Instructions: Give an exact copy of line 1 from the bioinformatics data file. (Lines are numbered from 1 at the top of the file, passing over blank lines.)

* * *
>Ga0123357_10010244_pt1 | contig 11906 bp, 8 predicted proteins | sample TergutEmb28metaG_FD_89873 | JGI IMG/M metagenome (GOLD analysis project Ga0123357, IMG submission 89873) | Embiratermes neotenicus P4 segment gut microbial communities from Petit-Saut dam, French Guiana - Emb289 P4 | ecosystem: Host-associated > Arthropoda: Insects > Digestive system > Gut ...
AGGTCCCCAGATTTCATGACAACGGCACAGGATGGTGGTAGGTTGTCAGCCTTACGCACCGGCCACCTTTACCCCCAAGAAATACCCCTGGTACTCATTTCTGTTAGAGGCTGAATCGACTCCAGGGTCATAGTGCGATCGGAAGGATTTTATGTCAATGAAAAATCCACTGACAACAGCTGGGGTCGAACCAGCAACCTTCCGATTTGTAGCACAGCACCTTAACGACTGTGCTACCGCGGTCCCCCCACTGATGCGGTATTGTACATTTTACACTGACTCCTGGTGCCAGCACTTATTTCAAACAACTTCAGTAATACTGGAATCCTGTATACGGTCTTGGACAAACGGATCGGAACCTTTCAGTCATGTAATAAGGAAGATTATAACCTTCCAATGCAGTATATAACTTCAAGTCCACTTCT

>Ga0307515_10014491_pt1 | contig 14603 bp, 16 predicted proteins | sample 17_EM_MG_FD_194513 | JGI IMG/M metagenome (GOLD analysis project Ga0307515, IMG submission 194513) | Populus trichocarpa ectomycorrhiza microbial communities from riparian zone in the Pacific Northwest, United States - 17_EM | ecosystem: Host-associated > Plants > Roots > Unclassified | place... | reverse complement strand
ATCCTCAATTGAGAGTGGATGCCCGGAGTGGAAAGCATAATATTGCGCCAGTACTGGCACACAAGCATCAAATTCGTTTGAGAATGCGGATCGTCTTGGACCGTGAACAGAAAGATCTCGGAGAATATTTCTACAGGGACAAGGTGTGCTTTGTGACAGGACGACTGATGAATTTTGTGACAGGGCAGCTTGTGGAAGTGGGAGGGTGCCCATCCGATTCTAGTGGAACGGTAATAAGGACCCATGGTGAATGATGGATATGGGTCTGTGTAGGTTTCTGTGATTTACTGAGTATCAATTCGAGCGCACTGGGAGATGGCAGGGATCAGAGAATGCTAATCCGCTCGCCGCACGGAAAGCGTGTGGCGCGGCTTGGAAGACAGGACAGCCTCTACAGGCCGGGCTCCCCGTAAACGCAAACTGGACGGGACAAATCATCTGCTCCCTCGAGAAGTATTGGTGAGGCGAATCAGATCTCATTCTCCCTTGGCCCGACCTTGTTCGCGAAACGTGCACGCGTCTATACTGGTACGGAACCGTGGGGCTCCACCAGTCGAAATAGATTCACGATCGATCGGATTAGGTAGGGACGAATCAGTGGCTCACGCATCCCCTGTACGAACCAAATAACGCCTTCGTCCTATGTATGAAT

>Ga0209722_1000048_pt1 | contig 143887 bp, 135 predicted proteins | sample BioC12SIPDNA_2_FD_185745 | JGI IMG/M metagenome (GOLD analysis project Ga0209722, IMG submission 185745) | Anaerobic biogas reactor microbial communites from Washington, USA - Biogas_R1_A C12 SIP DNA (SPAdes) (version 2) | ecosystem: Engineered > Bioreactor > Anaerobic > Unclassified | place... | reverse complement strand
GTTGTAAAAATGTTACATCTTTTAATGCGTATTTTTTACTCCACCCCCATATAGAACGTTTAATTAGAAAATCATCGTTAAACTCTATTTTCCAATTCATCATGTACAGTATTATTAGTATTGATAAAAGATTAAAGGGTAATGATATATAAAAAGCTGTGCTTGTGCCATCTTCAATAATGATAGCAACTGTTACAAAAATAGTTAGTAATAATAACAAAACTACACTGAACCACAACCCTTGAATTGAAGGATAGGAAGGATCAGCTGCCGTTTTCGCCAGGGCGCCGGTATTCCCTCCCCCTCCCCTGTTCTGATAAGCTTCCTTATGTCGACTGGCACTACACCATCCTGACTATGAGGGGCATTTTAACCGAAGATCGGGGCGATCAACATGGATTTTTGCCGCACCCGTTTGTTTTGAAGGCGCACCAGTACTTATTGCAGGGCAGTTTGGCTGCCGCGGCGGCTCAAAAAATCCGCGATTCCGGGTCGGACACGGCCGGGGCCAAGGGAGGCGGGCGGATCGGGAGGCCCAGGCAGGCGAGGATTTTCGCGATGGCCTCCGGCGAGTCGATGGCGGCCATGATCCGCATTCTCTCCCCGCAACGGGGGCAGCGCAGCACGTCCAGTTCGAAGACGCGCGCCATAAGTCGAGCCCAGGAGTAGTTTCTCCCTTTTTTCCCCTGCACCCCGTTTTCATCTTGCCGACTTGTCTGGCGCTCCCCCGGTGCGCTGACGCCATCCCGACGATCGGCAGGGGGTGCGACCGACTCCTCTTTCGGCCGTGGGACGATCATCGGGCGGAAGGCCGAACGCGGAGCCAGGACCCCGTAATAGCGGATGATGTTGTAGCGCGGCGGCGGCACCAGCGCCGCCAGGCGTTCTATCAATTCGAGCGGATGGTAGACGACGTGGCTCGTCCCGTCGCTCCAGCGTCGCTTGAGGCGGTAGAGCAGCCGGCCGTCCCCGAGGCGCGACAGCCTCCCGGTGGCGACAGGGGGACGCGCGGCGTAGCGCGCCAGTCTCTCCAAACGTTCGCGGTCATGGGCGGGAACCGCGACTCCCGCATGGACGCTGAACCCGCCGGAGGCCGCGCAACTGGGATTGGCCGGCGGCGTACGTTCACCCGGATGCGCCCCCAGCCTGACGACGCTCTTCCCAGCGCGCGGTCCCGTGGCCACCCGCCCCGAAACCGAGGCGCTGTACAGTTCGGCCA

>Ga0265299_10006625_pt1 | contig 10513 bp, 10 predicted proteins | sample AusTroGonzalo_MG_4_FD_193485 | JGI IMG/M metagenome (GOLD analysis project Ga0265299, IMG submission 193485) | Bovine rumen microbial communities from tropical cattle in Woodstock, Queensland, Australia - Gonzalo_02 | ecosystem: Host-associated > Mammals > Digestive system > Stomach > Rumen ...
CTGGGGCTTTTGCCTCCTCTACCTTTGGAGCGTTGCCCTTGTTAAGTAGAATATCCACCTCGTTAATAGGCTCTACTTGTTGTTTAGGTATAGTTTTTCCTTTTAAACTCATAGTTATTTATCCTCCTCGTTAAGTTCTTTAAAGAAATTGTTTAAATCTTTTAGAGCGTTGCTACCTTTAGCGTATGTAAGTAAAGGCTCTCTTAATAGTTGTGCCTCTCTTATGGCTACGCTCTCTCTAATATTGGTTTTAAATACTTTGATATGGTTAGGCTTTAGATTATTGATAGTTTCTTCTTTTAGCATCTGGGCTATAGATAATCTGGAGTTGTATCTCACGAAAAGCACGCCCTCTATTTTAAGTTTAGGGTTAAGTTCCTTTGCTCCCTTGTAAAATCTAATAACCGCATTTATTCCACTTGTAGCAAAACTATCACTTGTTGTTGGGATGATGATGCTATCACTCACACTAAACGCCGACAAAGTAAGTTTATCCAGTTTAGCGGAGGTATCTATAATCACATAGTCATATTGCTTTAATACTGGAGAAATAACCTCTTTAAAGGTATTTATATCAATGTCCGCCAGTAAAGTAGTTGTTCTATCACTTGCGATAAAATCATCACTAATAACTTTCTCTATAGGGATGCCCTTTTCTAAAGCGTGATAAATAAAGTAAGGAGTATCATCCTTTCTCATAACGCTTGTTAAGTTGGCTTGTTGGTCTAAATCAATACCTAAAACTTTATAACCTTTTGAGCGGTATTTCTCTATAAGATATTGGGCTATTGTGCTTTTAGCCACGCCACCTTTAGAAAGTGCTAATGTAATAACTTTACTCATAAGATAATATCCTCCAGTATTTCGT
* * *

>Ga0123357_10010244_pt1 | contig 11906 bp, 8 predicted proteins | sample TergutEmb28metaG_FD_89873 | JGI IMG/M metagenome (GOLD analysis project Ga0123357, IMG submission 89873) | Embiratermes neotenicus P4 segment gut microbial communities from Petit-Saut dam, French Guiana - Emb289 P4 | ecosystem: Host-associated > Arthropoda: Insects > Digestive system > Gut ...